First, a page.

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Are the Seattle Seahawks scouting the Alliance of American Football?

UPDATED: Wed., Feb. 13, 2019, 6:57 p.m.

Logos for the Alliance of American Football, right, and the Orlando Apollos adorn an end zone pylon before an AAF game between the Apollos and the Atlanta Legends last Saturday  in Orlando, Fla. (Phelan M. Ebenhack / AP)
Logos for the Alliance of American Football, right, and the Orlando Apollos adorn an end zone pylon before an AAF game between the Apollos and the Atlanta Legends last Saturday in Orlando, Fla. (Phelan M. Ebenhack / AP)
By Bob Condotta Seattle Times

SEATTLE – All 32 NFL teams are going to be scouting the new Alliance of American Football, which debuted to some solid television ratings Saturday (though it might be too early to declare the league a success just yet; recall the sterling ratings start the original XFL got off to before plummeting).

But one thing that will help its long-term viability is that it has the backing of the NFL – hence, games being telecast on the NFL Network – with many in the league hoping it can make it and serve as something of a developmental avenue for the NFL itself.

Seahawks coach Pete Carroll said in January he was excited for the Alliance and wants to see it succeed.

“We’re going to take it in and do the evaluations where they allow us to, when we can see them and all that,” Carroll said. “We’ll do all the film work. We’ll do everything. We’ll break all those guys down. We’ll just take it as a whole aspect of a feeding system to give us information. The only way we know how to do it is totally go for it, so we’re going to really embrace the whole setup.”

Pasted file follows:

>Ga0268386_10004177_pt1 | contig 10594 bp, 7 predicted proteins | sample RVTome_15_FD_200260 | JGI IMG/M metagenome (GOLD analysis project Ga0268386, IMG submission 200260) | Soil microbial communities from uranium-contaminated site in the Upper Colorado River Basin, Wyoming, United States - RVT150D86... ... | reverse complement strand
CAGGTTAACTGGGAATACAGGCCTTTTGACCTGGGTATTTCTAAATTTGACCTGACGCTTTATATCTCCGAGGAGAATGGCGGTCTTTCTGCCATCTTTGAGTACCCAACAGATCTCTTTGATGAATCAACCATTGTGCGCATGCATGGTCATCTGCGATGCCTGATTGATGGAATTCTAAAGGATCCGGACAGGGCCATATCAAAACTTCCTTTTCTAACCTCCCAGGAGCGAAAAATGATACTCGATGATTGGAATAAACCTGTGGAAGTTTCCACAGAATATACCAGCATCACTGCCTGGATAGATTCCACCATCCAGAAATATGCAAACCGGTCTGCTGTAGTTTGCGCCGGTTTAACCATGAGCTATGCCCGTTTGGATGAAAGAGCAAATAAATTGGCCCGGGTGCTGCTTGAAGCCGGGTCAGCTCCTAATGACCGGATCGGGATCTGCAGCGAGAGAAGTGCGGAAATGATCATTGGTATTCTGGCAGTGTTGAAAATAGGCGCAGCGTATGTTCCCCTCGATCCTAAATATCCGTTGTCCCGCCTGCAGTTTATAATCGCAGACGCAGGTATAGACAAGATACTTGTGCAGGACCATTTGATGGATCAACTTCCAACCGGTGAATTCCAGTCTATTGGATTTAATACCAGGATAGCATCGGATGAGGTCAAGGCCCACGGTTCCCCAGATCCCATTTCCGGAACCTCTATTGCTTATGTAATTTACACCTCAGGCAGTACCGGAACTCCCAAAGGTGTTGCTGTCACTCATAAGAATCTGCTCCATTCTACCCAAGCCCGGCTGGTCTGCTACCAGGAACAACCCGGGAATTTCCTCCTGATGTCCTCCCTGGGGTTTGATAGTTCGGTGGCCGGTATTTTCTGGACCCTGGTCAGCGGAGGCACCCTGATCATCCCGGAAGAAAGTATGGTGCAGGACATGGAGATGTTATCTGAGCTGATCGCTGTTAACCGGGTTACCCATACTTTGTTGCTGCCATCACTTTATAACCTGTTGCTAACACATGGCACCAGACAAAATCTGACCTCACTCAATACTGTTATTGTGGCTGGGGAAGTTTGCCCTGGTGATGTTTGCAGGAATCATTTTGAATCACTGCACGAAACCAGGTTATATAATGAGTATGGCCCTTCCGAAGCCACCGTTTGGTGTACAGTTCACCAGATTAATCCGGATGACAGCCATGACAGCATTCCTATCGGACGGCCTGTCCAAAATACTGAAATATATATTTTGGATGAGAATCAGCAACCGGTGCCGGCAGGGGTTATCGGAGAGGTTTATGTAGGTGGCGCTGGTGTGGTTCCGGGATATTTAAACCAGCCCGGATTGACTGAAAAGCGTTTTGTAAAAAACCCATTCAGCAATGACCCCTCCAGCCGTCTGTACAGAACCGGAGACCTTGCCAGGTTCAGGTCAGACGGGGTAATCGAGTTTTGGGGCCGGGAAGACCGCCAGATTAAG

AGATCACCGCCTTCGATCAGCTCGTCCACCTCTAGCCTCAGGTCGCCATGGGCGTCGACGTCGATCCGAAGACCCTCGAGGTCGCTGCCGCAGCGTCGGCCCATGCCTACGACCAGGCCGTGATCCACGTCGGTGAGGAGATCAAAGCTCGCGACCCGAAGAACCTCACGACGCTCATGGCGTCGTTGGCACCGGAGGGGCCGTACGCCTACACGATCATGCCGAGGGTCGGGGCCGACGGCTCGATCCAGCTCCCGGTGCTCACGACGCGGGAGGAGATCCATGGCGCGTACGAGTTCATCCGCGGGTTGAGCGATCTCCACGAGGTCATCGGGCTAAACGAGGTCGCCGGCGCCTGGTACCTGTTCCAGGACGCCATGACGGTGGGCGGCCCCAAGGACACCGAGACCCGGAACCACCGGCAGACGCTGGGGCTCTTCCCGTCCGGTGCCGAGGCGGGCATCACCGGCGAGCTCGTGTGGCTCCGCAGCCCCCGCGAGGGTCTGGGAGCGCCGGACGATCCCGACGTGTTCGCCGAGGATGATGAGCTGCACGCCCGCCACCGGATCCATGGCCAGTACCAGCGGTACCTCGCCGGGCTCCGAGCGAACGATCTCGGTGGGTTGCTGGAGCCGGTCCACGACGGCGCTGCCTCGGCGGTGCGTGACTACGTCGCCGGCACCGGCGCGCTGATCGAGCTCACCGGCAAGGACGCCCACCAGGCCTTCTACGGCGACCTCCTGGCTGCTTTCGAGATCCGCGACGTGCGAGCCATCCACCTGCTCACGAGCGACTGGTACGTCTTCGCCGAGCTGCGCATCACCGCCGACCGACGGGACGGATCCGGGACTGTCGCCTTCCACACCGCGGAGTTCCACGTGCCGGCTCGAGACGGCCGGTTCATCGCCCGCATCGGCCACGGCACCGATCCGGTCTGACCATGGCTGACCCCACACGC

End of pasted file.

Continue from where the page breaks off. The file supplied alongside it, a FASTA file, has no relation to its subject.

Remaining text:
However, and not to rain on the parade of what seems a fun venture – I watched much of the games myself – but most of the players in the league are far from unknown, and many have been with and cut by several NFL teams already. Meaning, there might be a diamond in the rough found here or there, and certainly some guys are going to get some needed work that might help them in their next chance, but there’s not really a ton of guys in the league whom NFL teams already don’t know about.

I counted 22 former Seahawks on the rosters of the eight Alliance teams, including former draft choices Terry Poole and Eric Pinkins (each with San Diego) and a few fairly veteran guys such as defensive tackle Sealver Siliga (who has had a couple of Seahawks stints and earned a Super Bowl ring with the Patriots in 2014), linebacker John Lotulelei (who was one of the Seahawks’ training camp surprises of 2013 and on the initial 53-man roster for the team that would go on to win the Super Bowl that year), defensive end Damontre Moore (who had a sack for San Diego) and cornerback Trovon Reed.

I also wonder a little how rules such as allowing no more than five players to rush the passer will impact evaluations – the ability to communicate and pick up blitzes and pressures is such a big part of being an offensive lineman, and that rule negates that quite a bit, turning it much more into a lot of one-on-one battles (though maybe that’s what everyone wants). As Pro Football Talk noted, the restrictions on blitzing might make quarterbacks and offensive linemen look better than they really are.

But any development is good development, and the Seahawks will undoubtedly sign a player or two who has been in the Alliance – Alliance contracts allow for players to leave for the NFL at any time.

Editor’s note: This is an excerpt taken from Bob Condotta’s “Seahawks mailbag” on Monday.

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